Writing to the woman who would become his third wife, Hermann Hesse complained: “Life for me now holds almost no pleasures any more, in fact I am living in Hell.” The event that had reduced Hesse to this state of near-despair was that his wife-to-be Ninon Dolbin had moved some of his books without his permission. For him this was an intolerable disruption of the orderly existence he believed essential to a writer who had detached himself from the world. His independence required that he hold all of humankind, and even his closest companion , at a rigorously policed distance. Accordingly, although the two of them lived under the same roof, he communicated with Ninon mainly in writing. As his latest biographer, Gunnar Decker, relates: ...........

Does “closest companion” has to be translated to “wife” during translation to a different language? Or even if not, does it still have to be conveying or implying the word “wife” ??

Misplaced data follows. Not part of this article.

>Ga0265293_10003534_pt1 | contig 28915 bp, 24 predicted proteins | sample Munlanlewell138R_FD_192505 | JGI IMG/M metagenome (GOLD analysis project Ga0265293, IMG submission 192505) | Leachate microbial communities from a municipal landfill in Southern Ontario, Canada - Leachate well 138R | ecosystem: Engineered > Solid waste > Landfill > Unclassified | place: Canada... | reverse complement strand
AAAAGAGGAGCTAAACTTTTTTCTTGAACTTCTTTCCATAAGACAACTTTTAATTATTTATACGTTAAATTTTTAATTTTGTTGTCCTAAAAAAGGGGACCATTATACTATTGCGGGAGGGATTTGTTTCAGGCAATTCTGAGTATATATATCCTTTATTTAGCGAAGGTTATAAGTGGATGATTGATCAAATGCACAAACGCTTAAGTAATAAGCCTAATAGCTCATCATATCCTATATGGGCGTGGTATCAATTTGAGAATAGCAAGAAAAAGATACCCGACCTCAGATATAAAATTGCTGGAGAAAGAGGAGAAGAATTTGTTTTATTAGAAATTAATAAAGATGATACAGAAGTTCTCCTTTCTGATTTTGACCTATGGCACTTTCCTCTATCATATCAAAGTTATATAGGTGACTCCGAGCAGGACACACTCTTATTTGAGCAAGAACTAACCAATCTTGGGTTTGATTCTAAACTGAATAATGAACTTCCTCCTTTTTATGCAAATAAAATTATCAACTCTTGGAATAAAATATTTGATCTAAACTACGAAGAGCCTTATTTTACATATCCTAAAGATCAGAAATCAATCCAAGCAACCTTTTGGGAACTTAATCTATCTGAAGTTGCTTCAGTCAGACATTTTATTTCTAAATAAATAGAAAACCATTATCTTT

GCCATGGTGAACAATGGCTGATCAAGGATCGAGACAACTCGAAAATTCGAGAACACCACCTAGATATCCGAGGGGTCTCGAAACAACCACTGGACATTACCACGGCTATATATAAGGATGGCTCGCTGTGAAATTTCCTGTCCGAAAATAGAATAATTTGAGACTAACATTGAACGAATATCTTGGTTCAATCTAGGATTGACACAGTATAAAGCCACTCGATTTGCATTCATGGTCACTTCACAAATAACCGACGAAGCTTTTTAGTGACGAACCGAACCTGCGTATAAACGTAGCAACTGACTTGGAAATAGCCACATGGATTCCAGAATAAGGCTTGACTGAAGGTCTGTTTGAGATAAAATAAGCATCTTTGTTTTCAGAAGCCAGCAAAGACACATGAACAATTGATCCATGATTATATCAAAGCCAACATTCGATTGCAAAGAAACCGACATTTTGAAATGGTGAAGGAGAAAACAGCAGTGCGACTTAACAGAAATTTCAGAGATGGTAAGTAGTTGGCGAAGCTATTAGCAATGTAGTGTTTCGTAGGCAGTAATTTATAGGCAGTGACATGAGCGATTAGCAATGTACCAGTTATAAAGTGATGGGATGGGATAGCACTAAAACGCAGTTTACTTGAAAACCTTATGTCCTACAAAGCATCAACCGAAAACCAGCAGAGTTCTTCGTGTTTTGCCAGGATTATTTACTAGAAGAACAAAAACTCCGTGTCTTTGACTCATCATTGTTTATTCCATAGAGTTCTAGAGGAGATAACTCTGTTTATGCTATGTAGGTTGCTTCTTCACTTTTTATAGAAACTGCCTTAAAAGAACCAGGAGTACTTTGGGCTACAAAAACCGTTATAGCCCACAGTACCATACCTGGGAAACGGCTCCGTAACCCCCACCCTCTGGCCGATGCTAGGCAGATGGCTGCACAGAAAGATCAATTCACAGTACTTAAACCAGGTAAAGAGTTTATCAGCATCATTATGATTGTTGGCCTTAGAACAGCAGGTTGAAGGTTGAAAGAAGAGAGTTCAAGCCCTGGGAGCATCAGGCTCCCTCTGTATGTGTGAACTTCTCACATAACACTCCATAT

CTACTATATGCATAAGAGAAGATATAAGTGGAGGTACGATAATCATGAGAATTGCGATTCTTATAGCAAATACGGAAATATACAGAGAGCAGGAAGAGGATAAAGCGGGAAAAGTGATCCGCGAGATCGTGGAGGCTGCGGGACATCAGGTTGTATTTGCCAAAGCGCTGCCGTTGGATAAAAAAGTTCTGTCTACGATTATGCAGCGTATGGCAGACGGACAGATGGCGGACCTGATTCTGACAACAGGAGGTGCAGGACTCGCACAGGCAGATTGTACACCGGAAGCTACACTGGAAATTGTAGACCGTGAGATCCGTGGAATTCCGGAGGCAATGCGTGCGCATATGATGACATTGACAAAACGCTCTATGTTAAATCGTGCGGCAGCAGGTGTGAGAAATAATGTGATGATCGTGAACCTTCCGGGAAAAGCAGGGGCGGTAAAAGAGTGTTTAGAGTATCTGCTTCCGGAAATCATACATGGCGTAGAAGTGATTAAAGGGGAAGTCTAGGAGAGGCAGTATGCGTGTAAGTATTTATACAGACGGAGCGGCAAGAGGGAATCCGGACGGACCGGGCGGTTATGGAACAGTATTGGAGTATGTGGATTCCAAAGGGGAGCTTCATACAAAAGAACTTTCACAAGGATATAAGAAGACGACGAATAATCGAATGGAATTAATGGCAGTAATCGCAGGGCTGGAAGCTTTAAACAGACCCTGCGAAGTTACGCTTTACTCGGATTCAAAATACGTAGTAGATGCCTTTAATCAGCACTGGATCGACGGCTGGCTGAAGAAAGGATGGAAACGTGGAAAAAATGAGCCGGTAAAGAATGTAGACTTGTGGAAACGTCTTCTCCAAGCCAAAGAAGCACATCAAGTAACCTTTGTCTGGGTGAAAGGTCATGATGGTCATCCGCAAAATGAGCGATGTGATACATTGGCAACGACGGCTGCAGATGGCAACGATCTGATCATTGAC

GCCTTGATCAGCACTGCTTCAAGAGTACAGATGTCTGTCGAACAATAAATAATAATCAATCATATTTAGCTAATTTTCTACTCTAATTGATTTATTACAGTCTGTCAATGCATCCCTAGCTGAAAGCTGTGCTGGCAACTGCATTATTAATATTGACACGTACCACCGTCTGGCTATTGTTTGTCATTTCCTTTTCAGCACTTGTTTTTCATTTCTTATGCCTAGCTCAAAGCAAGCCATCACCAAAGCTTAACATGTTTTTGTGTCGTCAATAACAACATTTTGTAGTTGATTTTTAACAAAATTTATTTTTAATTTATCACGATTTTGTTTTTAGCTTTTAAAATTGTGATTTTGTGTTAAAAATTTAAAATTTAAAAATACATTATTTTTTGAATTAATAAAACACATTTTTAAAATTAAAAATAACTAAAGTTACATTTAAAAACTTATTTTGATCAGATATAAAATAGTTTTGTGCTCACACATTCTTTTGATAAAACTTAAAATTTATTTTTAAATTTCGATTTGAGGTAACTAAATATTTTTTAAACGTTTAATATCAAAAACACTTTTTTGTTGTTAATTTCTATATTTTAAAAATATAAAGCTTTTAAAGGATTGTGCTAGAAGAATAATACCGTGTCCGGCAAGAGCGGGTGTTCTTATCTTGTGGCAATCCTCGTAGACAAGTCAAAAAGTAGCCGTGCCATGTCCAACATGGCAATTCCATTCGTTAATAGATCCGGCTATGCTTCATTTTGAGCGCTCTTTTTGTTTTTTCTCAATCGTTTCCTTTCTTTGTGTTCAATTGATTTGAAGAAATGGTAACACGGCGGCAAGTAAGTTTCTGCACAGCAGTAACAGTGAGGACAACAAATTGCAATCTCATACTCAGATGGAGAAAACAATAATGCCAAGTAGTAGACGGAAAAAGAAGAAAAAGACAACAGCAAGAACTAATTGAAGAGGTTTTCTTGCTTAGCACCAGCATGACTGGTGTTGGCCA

"closest companion" does seem to be conveying or implying the word "wife" in that passage, as you suggested. The reader should understand that, but "closest companion" is not a general euphemism for wife.

The ideal perfect translation would still be "closest companion". Try to retain the same meaning, and implications, in the same way.

If that's impossible to do... then yes, a fallback option could be to say "wife". Such advice applies only to this text, where that seems to be what the author is intending. Not in general.


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